A witness who is qualified to testify as an expert by knowledge, skill, experience, training, or education may testify in the form of an opinion or otherwise if: (a) the expert’s scientific, technical, or other specialized knowledge will help the trier of fact to understand the evidence or to determine a fact in issue; (b) the testimony is based on sufficient facts or data; (c) the testimony is the product of reliable principles and methods; and (d) the expert has reliably applied the principles and methods to the facts of the case.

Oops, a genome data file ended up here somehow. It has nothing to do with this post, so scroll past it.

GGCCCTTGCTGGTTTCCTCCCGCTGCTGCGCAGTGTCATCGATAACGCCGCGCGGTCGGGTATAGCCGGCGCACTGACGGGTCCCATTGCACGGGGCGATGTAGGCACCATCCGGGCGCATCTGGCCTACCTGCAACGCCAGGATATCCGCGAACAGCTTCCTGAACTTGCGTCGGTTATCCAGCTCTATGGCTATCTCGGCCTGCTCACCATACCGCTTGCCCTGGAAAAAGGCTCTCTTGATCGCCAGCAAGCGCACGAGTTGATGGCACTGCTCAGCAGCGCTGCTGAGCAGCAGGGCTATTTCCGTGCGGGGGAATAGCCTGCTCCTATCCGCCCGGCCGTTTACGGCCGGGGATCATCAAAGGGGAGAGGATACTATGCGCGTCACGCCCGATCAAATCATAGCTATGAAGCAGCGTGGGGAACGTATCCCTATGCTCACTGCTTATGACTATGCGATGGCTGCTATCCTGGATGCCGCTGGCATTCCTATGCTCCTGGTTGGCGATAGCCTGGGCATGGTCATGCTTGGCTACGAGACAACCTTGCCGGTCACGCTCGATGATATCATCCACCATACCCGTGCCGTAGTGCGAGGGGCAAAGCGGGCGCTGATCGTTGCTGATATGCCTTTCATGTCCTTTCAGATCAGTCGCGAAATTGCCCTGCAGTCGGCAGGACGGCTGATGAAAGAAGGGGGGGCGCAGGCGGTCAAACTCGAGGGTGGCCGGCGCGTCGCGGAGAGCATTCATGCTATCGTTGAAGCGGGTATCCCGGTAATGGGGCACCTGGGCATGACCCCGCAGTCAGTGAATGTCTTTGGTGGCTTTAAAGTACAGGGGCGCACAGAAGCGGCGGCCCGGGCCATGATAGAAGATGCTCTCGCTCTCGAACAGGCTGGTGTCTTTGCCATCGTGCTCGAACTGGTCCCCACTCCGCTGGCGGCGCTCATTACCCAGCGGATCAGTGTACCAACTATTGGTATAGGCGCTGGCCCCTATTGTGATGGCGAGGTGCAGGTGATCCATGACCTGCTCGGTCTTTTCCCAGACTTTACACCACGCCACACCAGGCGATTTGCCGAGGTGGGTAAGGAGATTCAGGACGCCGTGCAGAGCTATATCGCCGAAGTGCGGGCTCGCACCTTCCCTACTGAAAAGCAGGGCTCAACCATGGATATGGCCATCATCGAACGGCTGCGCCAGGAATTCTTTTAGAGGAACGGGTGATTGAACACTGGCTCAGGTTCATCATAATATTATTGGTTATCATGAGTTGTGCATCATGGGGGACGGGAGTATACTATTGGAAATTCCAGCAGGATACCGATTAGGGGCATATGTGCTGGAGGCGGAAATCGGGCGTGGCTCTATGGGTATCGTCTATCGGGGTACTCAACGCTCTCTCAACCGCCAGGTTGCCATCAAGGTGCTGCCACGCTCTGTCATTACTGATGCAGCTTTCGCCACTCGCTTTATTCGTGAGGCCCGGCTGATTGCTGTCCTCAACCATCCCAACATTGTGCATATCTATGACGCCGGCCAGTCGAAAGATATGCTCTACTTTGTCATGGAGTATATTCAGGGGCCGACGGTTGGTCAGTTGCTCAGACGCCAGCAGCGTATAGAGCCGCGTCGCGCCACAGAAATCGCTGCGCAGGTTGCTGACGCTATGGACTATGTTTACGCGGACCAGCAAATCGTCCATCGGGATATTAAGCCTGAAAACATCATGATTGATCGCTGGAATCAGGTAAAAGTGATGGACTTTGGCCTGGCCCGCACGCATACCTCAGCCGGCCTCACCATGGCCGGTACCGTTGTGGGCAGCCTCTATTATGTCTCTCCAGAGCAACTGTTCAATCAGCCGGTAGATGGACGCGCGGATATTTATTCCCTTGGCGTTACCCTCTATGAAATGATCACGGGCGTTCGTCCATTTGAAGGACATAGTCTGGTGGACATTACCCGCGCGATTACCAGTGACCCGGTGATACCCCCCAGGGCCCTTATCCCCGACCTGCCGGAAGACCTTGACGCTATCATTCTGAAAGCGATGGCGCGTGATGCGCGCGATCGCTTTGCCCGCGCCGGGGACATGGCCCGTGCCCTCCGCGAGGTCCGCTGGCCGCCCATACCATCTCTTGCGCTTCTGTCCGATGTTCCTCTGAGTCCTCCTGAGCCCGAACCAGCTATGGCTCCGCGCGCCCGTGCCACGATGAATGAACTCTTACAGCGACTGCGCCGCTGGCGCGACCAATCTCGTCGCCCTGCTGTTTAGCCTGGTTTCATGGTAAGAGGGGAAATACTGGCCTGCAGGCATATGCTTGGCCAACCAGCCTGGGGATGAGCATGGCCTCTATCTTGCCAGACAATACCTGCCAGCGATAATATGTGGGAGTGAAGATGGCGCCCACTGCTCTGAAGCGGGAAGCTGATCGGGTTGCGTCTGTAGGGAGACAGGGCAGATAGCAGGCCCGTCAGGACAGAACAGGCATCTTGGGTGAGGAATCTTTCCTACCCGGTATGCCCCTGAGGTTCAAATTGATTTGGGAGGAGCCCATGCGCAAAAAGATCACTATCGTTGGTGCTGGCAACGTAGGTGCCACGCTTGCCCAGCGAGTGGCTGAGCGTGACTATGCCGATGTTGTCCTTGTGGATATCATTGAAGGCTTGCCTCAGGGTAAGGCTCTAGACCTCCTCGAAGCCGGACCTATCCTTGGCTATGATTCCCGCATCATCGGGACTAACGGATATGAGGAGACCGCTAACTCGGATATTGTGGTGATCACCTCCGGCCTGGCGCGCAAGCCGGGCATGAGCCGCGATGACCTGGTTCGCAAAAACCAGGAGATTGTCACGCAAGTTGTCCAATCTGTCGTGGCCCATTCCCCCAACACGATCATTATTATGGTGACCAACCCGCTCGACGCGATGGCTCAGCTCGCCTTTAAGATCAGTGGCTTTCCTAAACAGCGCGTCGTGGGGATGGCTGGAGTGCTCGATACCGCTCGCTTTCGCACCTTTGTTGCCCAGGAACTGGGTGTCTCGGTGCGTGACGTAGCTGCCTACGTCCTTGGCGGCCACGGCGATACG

Judge Forester explained that a review of the expert witness’s qualifications revealed that he had over 18 years experience investigating financial crimes with the IRS–CID (Criminal Investigation Division).  Further, the Agent held the position of Coordinator of the IRS–CID Financial Crimes Task Force for the Eastern District of Kentucky.  This task force investigated alleged violations of Title 18 and Title 31, and encompassed alleged structuring violations. The IRS expert witness also participated in numerous conferences and received extensive training on the BSA, as well as in areas of accounting methods and common business practices used to maintain financial records.  For these reasons, and others given by the United States, the judge held that the IRS financial expert was qualified by training and experience to testify as an expert witness in the field of currency structuring investigations.